10 Places Where You Can See the Bluest Water in the U.S.

We predict you’re going to be very shutter happy.

<p>Kelly Vandellen/Getty Images</p>

Kelly Vandellen/Getty Images

Vacations (or daycations) take many forms. Sometimes, it’s about getting out and seeing beautiful scenery. If that’s the aim, few things beat the pull of a brilliant blue body of water.

While overwater bungalows floating above shimmering lagoons in the Maldives or Bora Bora, calm Caribbean snorkeling spots, and cenotes in the Yucutan likely spring to mind, the U.S. has many picture-perfect places to see — and snap: lakes, ocean beaches, rivers, waterfalls, estuaries, and bays that don’t require packing a passport. Just remember to bring along your camera.

Crater Lake, Oregon

<p>Jason Chen/Getty Images</p>

Jason Chen/Getty Images

Without question one of the most beautiful lakes in the country (perhaps, even the world), southern Oregon’s historic and halcyon Crater Lake was formed nearly 7,700 years ago by the collapse of an ancient volcano. Despite its origin being tied to such a violent natural event, the blue water — which plunges to a depth of 1,943 feet — is impossibly calm and pure.

Tenaya Lake, California

<p>Tiago Fernandez/Getty Images</p>

Tiago Fernandez/Getty Images

Yosemite’s rock climbing and hiking potential gets a lot of love, but this California national park also boasts spectacular swimming, kayaking, and rafting spots such as the alpine Tenaya Lake. Tucked between Yosemite Valley and Tuolumne Meadows, this beautiful glacial body of water sits at an elevation of 8,150 feet and is backed by granite boulders.

Devil’s Den, Florida

<p>Getty Images</p>

Getty Images

Among the most unique spots you could ever dream of taking the plunge, Devil’s Den is a subterranean natural pool near Gainesville, with 50-foot-deep, clear blue-green water that’s always a comfortable 72 degrees. Surrounding the sinkhole are rock formations, stalactites, and ancient fossil beds. No wonder it’s a top tourist attraction for snorkeling and scuba diving.

Lanikai Beach, Hawaii

<p>Florian Krauss/Getty Images</p>

Florian Krauss/Getty Images

Googling photos of Lanikai Beach on the windward coast of Oahu induces wanderlust. Seeing — and splashing in — its warm, aqua waters that caress the palm-fringed white sand IRL will take your breath away. Pro tip: Arrive early to witness the sunrise over the sparkling sea and Mokulua Islands in the distance.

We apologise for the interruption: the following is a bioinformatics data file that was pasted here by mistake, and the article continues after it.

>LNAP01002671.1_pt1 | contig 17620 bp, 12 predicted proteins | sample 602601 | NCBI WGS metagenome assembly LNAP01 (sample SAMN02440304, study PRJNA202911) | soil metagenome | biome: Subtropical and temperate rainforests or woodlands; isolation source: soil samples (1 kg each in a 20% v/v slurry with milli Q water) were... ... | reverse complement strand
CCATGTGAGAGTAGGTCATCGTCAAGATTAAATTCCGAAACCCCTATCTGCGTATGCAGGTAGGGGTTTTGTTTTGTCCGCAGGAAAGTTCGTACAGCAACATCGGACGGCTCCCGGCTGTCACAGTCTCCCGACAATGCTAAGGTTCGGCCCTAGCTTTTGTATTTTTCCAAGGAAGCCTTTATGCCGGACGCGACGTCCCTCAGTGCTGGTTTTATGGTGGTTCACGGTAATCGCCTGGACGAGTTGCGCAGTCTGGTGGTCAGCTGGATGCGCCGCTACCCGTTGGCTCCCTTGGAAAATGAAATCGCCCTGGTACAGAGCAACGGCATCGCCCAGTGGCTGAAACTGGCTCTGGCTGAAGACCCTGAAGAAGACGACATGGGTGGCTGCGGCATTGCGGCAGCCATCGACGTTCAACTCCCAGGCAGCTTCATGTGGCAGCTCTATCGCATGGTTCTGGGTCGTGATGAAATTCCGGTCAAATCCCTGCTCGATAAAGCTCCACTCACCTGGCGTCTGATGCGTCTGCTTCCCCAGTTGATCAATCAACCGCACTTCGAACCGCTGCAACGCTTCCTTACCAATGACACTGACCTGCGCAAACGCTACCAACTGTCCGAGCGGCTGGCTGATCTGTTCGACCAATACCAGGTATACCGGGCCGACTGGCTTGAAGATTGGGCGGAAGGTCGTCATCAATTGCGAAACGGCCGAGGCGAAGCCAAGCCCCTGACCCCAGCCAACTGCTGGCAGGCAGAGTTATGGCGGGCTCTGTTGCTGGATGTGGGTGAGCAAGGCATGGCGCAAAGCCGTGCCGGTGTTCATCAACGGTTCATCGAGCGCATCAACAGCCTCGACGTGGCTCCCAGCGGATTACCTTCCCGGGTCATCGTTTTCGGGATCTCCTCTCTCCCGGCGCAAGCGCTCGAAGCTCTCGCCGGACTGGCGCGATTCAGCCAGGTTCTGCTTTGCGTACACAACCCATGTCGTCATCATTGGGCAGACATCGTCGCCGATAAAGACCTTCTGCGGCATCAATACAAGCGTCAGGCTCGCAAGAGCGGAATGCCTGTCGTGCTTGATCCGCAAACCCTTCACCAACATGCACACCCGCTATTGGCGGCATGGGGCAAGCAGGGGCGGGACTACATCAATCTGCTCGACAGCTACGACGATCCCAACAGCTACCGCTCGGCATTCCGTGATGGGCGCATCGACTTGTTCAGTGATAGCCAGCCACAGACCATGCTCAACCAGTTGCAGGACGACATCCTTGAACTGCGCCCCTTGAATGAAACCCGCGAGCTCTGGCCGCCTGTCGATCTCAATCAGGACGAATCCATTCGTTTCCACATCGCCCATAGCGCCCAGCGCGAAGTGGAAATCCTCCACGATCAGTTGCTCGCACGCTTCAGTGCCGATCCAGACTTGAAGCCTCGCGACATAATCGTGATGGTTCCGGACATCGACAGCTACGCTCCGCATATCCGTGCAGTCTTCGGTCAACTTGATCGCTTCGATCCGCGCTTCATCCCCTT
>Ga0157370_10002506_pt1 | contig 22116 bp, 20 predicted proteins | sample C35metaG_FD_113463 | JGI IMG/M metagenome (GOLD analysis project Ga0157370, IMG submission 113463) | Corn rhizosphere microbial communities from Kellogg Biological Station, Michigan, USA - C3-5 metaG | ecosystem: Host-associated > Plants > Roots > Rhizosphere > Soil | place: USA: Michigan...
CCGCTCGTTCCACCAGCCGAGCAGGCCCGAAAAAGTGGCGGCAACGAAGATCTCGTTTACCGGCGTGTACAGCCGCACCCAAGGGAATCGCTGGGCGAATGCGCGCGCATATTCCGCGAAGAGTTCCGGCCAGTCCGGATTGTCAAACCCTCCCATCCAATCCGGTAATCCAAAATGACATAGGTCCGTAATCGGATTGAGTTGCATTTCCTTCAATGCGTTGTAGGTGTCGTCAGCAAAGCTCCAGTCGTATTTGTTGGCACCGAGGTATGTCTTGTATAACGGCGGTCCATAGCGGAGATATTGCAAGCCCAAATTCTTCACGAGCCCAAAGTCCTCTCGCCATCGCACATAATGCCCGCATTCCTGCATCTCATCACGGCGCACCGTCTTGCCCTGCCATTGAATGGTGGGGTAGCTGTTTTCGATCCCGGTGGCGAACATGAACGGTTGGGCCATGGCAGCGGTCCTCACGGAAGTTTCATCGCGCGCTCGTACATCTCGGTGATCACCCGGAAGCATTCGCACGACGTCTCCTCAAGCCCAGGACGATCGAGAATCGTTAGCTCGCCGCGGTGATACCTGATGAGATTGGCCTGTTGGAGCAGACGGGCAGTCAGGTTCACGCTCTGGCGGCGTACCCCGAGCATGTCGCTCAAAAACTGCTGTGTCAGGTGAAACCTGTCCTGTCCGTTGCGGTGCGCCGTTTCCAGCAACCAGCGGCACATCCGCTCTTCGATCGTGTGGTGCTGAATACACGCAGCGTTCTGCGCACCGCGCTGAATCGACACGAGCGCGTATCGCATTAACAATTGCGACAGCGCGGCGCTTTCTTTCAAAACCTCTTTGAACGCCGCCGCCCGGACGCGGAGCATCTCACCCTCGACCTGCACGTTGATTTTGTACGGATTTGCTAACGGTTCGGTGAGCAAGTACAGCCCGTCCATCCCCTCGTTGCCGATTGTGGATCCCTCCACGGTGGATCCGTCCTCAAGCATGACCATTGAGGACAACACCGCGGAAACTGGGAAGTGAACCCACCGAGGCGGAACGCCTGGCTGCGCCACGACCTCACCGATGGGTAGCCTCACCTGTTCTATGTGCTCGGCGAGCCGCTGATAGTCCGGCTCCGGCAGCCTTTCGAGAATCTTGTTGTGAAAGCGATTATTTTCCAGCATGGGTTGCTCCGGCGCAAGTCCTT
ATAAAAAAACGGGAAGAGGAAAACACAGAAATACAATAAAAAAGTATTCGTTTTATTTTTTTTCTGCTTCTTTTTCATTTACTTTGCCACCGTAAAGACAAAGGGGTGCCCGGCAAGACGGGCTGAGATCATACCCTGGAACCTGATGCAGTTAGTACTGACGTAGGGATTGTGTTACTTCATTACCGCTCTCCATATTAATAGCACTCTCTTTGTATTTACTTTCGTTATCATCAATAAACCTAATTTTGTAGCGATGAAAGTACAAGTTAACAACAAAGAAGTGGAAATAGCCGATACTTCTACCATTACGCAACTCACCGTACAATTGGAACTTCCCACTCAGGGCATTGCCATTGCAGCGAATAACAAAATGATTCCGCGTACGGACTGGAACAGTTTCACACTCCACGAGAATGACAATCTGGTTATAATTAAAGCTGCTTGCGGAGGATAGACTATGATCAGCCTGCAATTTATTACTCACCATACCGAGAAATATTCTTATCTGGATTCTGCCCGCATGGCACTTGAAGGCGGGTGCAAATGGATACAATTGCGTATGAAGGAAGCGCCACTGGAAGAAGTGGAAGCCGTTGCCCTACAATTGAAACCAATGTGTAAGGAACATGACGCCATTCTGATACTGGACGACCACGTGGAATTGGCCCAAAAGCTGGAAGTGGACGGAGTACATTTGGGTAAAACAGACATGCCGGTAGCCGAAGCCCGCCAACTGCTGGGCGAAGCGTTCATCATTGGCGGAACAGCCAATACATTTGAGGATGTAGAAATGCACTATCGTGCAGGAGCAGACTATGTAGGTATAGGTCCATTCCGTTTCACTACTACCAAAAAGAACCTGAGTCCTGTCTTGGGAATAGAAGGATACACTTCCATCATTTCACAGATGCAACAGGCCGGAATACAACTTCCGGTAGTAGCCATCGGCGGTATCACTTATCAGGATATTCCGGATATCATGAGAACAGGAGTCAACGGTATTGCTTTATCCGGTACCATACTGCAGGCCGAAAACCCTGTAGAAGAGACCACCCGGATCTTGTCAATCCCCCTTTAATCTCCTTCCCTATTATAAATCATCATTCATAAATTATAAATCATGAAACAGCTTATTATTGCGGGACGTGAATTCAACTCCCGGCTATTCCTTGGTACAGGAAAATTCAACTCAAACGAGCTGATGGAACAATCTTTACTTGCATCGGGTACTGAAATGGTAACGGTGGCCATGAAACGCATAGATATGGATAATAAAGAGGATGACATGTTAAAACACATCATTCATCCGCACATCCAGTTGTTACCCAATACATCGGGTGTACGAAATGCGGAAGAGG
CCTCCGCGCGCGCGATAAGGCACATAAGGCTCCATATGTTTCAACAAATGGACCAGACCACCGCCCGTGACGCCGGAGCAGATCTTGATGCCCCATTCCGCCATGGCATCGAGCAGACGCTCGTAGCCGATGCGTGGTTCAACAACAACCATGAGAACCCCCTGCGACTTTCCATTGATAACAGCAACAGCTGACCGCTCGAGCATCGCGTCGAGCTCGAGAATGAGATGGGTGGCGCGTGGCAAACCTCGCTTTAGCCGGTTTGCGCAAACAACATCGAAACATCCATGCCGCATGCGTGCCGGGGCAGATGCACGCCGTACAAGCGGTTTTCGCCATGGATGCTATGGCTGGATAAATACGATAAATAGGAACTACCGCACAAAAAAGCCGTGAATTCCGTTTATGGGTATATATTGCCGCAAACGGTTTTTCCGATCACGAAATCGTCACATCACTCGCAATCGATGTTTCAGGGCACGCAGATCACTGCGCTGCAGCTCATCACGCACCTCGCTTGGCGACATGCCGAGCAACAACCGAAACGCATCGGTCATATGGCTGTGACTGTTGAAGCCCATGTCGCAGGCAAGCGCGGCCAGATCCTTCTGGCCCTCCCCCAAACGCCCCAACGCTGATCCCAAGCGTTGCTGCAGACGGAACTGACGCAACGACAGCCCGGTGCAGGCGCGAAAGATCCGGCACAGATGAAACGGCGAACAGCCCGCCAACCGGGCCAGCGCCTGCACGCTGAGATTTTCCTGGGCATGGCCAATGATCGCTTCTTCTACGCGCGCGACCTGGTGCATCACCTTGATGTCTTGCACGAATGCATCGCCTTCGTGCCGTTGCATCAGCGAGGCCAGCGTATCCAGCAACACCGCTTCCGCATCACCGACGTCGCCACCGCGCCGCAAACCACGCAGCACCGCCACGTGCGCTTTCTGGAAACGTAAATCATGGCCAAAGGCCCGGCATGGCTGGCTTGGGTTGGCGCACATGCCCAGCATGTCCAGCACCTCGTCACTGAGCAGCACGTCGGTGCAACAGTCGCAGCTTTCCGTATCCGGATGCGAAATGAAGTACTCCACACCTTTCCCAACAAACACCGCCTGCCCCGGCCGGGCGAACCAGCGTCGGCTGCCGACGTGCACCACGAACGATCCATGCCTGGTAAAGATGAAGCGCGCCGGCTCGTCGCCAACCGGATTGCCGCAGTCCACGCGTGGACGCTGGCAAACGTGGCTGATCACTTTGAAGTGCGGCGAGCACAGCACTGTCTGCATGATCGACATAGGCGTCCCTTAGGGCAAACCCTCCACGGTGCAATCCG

Lake Tahoe, Nevada and California

<p>Vernon Wiley/Getty Images</p>

Vernon Wiley/Getty Images

Straddling the border between California and Nevada, enormous Lake Tahoe is so postcard-worthy that an entire tourism industry sprung up around it. Whether you’re boating, walking the shoreline, or soaking in the views from the myriad scenic hiking trails, the deep blue waters of this beloved natural attraction always steal the show.

Molokini, Hawaii

<p>Erin Donalson/Getty Images</p>

Erin Donalson/Getty Images

Situated three miles from Maui’s southwest coast, the small island of Molokini remains a hidden gem with near-empty, crescent-shaped beaches that have golden sand and some of the clearest, turquoise water in all of the Aloha State. So clear, in fact, the waters have visibility depths that often reach up to 200 feet.

Jenny Lake, Wyoming

<p>Christian Nafzger/Getty Images</p>

Christian Nafzger/Getty Images

Ringed by snowcapped peaks and towering trees, Jenny Lake — which ranks high on the list of spectacular natural attractions in Grand Teton National Park — inspires awe from all who visit. The glacial water is wonderfully waveless and clear. However, the cold temps make it better suited for canoeing and kayaking than swimming.

Havasu Falls, Arizona

<p>Putt Sakdhnagool/Getty Images</p>

Putt Sakdhnagool/Getty Images

Set within Havasupai Indian Reservation, the magical blue-green waters of remote Havasu Falls draw thousands of spiritual seekers and shutterbugs annually. It’s a deeply soulful place that’s also incredibly scenic. (Keep in mind that permit reservations are required for all hikers and campers.)

Flamenco Beach, Puerto Rico

<p>Getty Images</p>

Getty Images

Nothing against human-made swimming pools, but have you ever floated in the Caribbean Sea? Located on the tiny island of Culebra, off the coast of Puerto Rico, approximately one-mile-long Flamenco Beach bends around a sheltered, horseshoe-shaped bay that’s filled with warm, shallow, turquoise waters and fringed by white sand.

Dry Tortugas National Park, Florida

<p>Getty Images</p>

Getty Images

Photos don’t do justice to the beauty of the roughly 100-square-mile Dry Tortugas National Park. It covers seven islands and protected coral reefs, so there’s a whole lot of lovely water to explore. Most of it is placid, turquoise, and filled with colorful marine life, making for some of the best snorkeling in the Sunshine State

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